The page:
Chris: Exactly. In fact, we shouldn’t even be using the word “target”, because in essence the word “target” means something that we can shoot at and that if we aim properly, we can hit them dead center. We know today that consumers and shoppers are constantly moving. They are the ones that are deciding when and where to opt in to any type of marketing message. So even just the concept of them just being a target is outdated. But what expect of them that we’re really going after, that we really want to communicate and connect with is their brain.
Brian: Yeah. I mean, it’s like if you are a marketer when you think about what is your craft, if anything, you kind of have to understand how the brain works, because that is indeed the domain with which you’re trying to influence. You’re trying to influence the person. The person is driven by the brain and if you don’t understand how the brain operates and how we make decisions, you don’t understand that skill set. But that skill set is not taught anywhere.
Chris: No. It’s not actually, and if you think of what marketing is, it’s very simple. It’s a very simple formula. We build a relationship with a consumer to then shift their behavior to get them to buy our product. Unless we understand how humans make decisions like really the process our brains go through in our decision making. Unless we understand that we really are just shooting in the dark as to how to complete that formula and really effect their behavior.
Brian: So, how do we – like, what are some of the most important elements to keep in mind as marketers? If you were going to – I’ve never studied the brain and I kind of need to understand it because I’m a marketer now. What are some of the most important things that I have to keep in mind?
Chris: The very first thing I tell people, and it is the simplest part to understand is that 95% of the human decision-making process is subconscious. If you’re thinking about that, then that means that only 5% of every decision that we make, every day, 5% of that is only done in our conscious mind.
Brian: Now why do you say that?
Chris: It’s been proven. I mean, if you read up on neurobiology and neuroscience and you look in sociology, psychology, anthropology, all of these ologies, it has been proven over and over and over and over again that where our decision are largely made is in our subconscious not our conscious mind. That’s the very first thing because if you look at what we do in marketing, we speak most of the time to our consumers and shoppers’ logical, conscious mind.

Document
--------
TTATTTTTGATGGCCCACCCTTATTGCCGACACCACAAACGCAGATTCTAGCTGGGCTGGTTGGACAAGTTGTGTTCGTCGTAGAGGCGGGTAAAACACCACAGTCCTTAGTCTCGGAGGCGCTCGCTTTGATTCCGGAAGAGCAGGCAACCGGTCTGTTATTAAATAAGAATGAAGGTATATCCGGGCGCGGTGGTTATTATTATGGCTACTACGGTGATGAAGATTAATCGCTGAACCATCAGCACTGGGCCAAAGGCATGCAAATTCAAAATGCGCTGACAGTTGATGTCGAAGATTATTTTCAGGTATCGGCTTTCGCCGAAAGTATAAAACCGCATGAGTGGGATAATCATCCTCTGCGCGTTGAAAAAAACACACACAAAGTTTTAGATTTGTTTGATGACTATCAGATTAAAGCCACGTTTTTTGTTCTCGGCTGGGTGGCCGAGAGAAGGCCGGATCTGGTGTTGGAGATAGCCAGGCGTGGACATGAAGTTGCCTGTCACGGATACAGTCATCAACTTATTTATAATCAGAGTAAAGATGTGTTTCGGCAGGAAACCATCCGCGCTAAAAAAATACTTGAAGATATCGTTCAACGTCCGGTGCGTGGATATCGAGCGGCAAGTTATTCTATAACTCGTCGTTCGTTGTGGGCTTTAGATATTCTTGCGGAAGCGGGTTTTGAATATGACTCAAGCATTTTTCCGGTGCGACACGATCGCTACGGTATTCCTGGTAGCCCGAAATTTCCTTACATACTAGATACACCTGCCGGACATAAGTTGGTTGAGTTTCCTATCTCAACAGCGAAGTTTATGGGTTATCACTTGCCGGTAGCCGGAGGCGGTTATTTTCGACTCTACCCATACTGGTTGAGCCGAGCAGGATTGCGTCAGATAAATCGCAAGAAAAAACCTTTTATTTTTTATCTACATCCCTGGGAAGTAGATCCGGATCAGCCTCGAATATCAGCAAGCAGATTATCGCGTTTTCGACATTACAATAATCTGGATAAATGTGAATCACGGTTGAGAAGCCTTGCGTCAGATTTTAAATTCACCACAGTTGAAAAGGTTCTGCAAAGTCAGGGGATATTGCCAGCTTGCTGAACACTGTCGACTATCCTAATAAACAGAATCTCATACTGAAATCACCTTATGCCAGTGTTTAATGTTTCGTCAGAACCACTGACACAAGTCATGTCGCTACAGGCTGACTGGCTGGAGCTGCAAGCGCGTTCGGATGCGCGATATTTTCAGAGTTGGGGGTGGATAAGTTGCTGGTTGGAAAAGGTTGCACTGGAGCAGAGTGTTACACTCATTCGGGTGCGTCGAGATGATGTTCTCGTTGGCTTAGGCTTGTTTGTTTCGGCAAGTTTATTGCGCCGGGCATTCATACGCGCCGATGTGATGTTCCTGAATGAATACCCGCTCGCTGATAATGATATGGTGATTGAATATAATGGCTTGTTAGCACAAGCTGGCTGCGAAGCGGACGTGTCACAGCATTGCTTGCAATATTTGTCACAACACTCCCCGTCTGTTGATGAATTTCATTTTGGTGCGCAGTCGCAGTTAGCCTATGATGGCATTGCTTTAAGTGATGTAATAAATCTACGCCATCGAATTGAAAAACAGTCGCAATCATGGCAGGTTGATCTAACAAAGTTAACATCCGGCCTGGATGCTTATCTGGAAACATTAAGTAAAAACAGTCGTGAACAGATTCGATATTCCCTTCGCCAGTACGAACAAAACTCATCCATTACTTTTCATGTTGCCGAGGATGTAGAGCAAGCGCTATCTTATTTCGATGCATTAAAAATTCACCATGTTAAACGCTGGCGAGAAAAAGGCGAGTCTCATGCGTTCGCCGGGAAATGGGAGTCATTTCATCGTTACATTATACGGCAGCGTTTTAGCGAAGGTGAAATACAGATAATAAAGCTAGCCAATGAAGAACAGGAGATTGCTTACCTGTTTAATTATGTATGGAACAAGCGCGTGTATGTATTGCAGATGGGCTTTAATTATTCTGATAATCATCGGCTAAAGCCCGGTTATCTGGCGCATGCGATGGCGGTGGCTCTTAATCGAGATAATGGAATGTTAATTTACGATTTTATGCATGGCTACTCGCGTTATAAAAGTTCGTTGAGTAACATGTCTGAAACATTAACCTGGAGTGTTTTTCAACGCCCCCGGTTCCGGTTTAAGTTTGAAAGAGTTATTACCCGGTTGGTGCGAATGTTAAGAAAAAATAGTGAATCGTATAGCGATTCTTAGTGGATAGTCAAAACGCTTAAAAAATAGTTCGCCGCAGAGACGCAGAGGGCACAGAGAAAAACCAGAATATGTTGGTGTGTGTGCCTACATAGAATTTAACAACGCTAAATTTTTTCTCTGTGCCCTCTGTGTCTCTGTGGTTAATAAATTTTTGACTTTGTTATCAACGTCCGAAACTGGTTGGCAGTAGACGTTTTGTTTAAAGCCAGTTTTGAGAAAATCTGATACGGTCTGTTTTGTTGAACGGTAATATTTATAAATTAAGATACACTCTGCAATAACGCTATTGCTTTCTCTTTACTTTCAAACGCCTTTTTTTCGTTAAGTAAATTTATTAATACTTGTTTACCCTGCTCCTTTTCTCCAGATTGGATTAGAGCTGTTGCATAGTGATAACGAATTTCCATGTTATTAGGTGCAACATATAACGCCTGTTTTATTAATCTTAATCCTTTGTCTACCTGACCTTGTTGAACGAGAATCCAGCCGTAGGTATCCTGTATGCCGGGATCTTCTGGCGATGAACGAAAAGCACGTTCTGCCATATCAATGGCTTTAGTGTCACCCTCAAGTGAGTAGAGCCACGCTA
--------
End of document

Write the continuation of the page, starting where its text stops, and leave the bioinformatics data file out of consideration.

Chris: That’s just not where they really make the decisions. We’re speaking to the wrong area.
Brian: How do you speak to – well, let’s back up for a minute. The brain has a bunch of different parts to it, right? It has different elements, different areas of the brain, and the non-conscious brain or the unconscious brain is, there certainly is a lot written about it. But what have you studied, what have you learned, what have you seen that you believe to be absolutely true as it relates to the unconscious mind, as it relates to marketing?
Chris: Well, I think the biggest thing is that of the 95% of our decision-making process that’s subconscious, the majority of it is emotional. So when we are faced with any choice, any decision and I don’t care if that is a very highly emotionally involved decision like buying a house, having kids, getting married, or if it’s buying a pen or a stick of gum, our emotional wiring is what activates first when we are faced with making that decision.
Which says to us as marketers, we need to be speaking to the emotional aspect of our consumers and shoppers. We need emotional propositions, emotional positioning, and emotional communications.
Brian: Well, it’s interesting. I read something that was a conclusion in a book, that was a rather thick book and I think it was called “The Advertised Mind”. That book concluded that attention is a result of emotion, meaning emotion comes first, and then attention follows.